Preview: The Music Box 70mm Film Festival Opens Friday

Image courtesy Music Box Theatre. The Music Box Theatre loves to find reasons to play films in 70mm. In the last year, the venue has done one-off screenings of both Streets of Fire and Howard the Duck in the format, which offers much-improved sharpness and clarity—as much as four times the resolution of 35mm and digital projection. The film itself runs through the projector at 112 feet per minute and weighs about 40 pounds per reel. But the truest showcase of the Music Box’s presentation capabilities is during its 70mm Film Festival, which returns this Friday, September 14, and runs through the 27th. The theater (located at 3733 N. Southport Ave.) will again provide the most immersive viewing experience of the best prints—12 in total, including eight that have never before screened at the Music Box—available of works both shot in 70mm and ones offered as 70mm blowups—all projected onto a massive, temporary, 16x36 foot screen. Festival passes are available for $70 for general audiences and $60 for Music Box members; individual tickets are $14 GA, $12 for students and seniors, and $10 for members and kids. The full lineup, showtimes, and information on preordering tickets can be found at the Music Box’s Event Page.  The films this year include: 2001: A Space Odyssey 1968, 70MM with DTS Sound from Warner Brothers Stanley Kubrick’s Academy Award-winning achievement is a compelling drama of man vs. machine, a stunning meld of music and motion. Kubrick (who co-wrote the screenplay with Arthur C. Clarke) first visits our prehistoric ape-ancestry past, then leaps millennia (via one of the most mind-blowing jump cuts ever) into colonized space, and ultimately whisks astronaut Bowman (Keir Dullea) into uncharted space, perhaps even into immortality. This is the same “unrestored” version that played at the Music Box earlier this year The Dark Crystal 1982, 70MM Blowup with Magnetic Sound from Universal A young Gelfling named Jen sets out to restore order to his planet by recovering a glass shard from the broken and powerful Dark Crystal. A delightfully creepy collaboration between Jim Henson and Frank Oz, the movie presents a darker side of the Muppets and features some of the best animatronics of the ’80s (which still hold up beautifully today). Indiana Jones and the Last Crusade 1989, 70MM Blowup with Magnetic Sound from Paramount In the third entry in the Indiana Jones series, Harrison Ford has to rescue his father, Professor Henry Jones (Sean Connery), from the Nazis before they get to the Holy Grail. Beautifully shot in Spain, Italy, the United Kingdom, Turkey and Jordan, the film is genuinely thrilling entertainment that still makes time for Steven Spielberg’s patented deadbeat-father-and-son dynamics. Featuring River Phoenix as a teenage Indiana Jones. Lawrence of Arabia 1962, New 70MM Print with DTS Sound from Sony Pictures Repertory An account of the life and adventures of T.E. Lawrence (piercingly blue-eyed Peter O’Toole), David Lean’s finest film is the rare historical epic that works on nearly every level, combining awe-inspiring production values with a genuinely moving story of a deeply imperfect man. Presented in a brand new, fully restored 70mm print and made by people who really meant business, the film featured locations that were so hot and dry that they caused cracking in the emulsion of the camera negative. Patton 1970, Archival 70MM Print with DTS Sound from Twentieth Century Fox George C. Scott stars as the controversial WWII general, "Old Blood and Guts" George S. Patton, in a performance so crazed and immersed, it’s hard not to believe he’s the man himself. A personal favorite of Roger Ebert, who called it “not only one of the best American movies, but one of the best uses ever made of 70MM widescreen photography … it is startling to see how good a movie can look.” The Remains of the Day 1993, 70MM Blowup with Magnetic Sound from Sony Pictures Repertory Adapted from Kazuo Ishiguro’s novel, Merchant-Ivory’s exquisite follow-up to Howards Endreunites Emma Thompson and Anthony Hopkins in another understated and adult romance. A tale of compromise and complicity in interwar England, the story follows housekeeper Miss Kenton (Thompson) as she waits for unflappable head butler Stevens (Hopkins) to think above his station and express his feelings while their employer Lord Darlington (James Fox) pursues a separate peace with Nazi Germany. The only Merchant-Ivory production to receive a 70MM release. Silverado 1985, 70MM Blowup with Magnetic Sound from Sony Pictures Repertory Lawrence Kasdan, screenwriter of Raiders of the Lost Arkand The Empire Strikes Backas well as an Oscar-nominee for The Big Chill, uses his industry clout to assemble a star-studded cast for this old-fashioned Western. Kevin Kline, Scott Glenn, Danny Glover and Kevin Costner (in his breakout role) are four drifters who arrive in a small town overrun by a corrupt sheriff and his mercenaries. Kasdan pays tribute to the cowboy films of the past, with thrilling gunfights, horseback chases, jailbreaks, dishonorable men doing honorable deeds, and fills the 70MM frame with the sun-drenched vistas of the old west. All this, plus Jeff Goldblum as a lowlife gambler named Slick. The Sound of Music 1965, Archival 70MM Print with DTS Sound from Twentieth Century Fox Julie Andrews and Christopher Plummer star in the beloved classic, based on the real-life Von Trapp family’s escape from Nazi-annexed Austria. With music by Rodgers and Hammerstein, this winner of five Academy Awards, including Best Picture, was enormously popular on its original release, with many 70MM engagements running more than two years straight (the run at the Michael Todd Theatre in Chicago was 92 weeks). Patrons please note, this is NOT a Sing-A-Long. Star Trek VI: The Undiscovered Country 1991, 70MM Blowup with Magnetic Sound from Paramount The final entry in the Star Trekfranchise starring the cast of The Original Series (and the last Star Trekfilm to receive a 70MM release), the movie is a still-timely Russian/American allegory that borrows heavily from Shakespeare and finds the crew of the Enterprise gracefully confronting old age. Featuring an earth-shattering Dolby SR soundtrack and Christopher Plummer. The Thing 1982, 70MM Blowup with Magnetic Sound from Universal Master of horror John Carpenter and frequent collaborator Kurt Russell take you to a remote outpost in Antarctica, as a group of American research scientists discover that a nearby camp has been destroyed and a strange craft has been found beneath the ice. Under attack by an alien lifeform that can assume the shape of its victims, the film is a harrowing combination of slow-burn paranoia and gruesome body horror. With groundbreaking creature special effects by Rob Bottin and music by the great Ennio Morricone. Please note: this print has somewhat faded color. West Side Story 1961, 70MM with DTS Sound from Park Circus Adapted from the incredibly successful Broadway play, even the magnificent 70MM frame has trouble containing its raw energy. Robert Wise (The Sound of Music) co-directed with Jerome Robbins, who had a nervous breakdown midway through production—the results are visible on screen, and it was worth it. For our money, this is one of the best-looking prints of the festival; it also has the best end credits sequence by Saul Bass. Year of the Dragon 1985, 70MM Blowup with Magnetic Sound from Private Collections, permission Warner Brothers Director Michael Cimino’s first film after the infamously disastrous (and quite beautiful) Heaven’s Gatestars Mickey Rourke as Vietnam war veteran Stanley White, a police captain hell bent on cleaning up organized crime in New York’s Chinatown. Oliver Stone wrote the script and described Cimino’s obsessive directing style as follows: "With Michael, it's a 24-hour day … He doesn't really sleep … he's truly an obsessive personality. He's the most Napoleonic director I ever worked with.” The results are big-budget Hollywood filmmaking at its most personal. Did you enjoy this post? Please consider supporting Third Coast Review’s arts and culture coverage by becoming a patron. 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Steve Prokopy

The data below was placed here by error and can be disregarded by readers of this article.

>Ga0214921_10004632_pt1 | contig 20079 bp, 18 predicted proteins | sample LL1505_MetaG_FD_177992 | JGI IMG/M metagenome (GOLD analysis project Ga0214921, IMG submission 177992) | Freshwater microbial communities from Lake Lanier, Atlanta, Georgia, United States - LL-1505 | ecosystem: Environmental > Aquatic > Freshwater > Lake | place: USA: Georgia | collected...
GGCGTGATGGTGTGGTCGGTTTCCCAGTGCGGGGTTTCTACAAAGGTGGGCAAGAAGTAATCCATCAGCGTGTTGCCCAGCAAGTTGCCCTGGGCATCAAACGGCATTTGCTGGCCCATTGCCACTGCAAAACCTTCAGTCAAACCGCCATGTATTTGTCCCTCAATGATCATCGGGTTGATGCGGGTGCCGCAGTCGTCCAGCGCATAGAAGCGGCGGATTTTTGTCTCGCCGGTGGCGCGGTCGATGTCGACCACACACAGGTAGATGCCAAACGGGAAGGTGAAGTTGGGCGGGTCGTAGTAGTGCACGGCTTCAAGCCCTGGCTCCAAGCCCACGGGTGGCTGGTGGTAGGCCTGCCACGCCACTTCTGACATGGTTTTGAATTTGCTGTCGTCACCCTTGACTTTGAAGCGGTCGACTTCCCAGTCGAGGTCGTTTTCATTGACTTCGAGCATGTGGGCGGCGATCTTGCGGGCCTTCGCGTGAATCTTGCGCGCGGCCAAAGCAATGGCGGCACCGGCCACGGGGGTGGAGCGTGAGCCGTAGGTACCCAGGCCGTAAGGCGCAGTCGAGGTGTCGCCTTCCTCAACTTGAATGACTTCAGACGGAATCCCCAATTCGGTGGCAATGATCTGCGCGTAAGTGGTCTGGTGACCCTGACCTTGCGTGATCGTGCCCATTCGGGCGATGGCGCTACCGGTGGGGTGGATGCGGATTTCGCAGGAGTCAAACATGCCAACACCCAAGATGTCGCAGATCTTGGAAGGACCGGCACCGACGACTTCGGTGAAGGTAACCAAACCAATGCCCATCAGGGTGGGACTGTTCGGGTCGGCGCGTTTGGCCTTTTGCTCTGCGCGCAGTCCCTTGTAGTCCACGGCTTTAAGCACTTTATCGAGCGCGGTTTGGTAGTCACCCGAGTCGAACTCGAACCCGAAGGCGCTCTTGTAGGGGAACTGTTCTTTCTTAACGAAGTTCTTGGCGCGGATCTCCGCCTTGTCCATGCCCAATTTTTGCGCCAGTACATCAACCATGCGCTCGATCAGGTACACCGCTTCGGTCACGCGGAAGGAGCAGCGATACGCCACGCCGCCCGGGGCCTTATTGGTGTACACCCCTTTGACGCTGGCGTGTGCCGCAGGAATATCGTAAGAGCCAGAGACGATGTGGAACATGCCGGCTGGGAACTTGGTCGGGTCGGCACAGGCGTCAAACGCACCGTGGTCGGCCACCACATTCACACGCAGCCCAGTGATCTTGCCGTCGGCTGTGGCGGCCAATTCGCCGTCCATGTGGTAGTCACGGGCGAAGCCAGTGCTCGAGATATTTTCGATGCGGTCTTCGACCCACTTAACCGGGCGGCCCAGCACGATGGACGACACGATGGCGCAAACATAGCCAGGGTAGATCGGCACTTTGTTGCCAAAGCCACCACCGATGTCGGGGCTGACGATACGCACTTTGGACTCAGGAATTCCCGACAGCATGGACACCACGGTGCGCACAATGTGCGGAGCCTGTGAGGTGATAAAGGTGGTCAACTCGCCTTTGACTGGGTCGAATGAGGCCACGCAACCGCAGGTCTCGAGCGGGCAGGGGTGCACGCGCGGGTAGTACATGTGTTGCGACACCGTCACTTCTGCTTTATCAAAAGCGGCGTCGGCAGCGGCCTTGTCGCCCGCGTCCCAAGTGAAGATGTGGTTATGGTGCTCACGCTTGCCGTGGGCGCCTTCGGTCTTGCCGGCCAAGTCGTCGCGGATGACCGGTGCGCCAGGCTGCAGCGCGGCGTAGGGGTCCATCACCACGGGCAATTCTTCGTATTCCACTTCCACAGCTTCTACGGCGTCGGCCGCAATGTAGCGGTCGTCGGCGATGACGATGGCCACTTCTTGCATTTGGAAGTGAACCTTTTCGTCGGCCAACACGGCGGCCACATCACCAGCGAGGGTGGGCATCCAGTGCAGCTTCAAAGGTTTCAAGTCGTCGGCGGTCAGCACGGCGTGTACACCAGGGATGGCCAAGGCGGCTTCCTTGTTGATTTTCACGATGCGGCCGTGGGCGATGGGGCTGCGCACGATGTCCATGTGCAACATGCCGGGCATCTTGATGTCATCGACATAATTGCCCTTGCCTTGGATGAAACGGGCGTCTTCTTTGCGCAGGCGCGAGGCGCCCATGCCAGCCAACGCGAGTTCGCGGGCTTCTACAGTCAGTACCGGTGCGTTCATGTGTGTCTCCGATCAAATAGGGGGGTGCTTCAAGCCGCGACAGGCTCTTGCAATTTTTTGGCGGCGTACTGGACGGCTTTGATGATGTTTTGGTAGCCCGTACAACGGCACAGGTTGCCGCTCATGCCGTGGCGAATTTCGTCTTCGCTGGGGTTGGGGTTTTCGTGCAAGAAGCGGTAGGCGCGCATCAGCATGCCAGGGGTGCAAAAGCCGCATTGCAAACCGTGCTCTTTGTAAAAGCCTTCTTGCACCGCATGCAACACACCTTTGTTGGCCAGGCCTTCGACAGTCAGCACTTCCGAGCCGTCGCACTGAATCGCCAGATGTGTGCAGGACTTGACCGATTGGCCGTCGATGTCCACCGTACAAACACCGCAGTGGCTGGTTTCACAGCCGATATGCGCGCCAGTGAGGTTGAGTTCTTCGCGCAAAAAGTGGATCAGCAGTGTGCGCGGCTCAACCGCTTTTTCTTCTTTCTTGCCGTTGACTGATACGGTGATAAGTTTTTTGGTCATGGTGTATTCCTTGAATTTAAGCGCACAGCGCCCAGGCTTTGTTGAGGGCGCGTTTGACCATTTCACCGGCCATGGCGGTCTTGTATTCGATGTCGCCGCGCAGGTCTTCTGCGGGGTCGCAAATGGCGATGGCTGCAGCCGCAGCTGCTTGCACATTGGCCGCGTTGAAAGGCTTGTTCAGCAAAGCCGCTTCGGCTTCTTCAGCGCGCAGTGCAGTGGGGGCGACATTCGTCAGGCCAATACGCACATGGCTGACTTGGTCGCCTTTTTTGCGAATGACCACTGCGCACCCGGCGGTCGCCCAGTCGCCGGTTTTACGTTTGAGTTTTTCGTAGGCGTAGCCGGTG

Steve Prokopy is chief film critic for the Chicago-based arts outlet Third Coast Review. For nearly 20 years, he was the Chicago editor for Ain’t It Cool News, where he contributed film reviews and filmmaker/actor interviews under the name “Capone.” Currently, he’s a frequent contributor at /Film ( and Backstory Magazine. He is also the public relations director for Chicago's independently owned Music Box Theatre, and holds the position of Vice President for the Chicago Film Critics Association. In addition, he is a programmer for the Chicago Critics Film Festival, which has been one of the city's most anticipated festivals since 2013.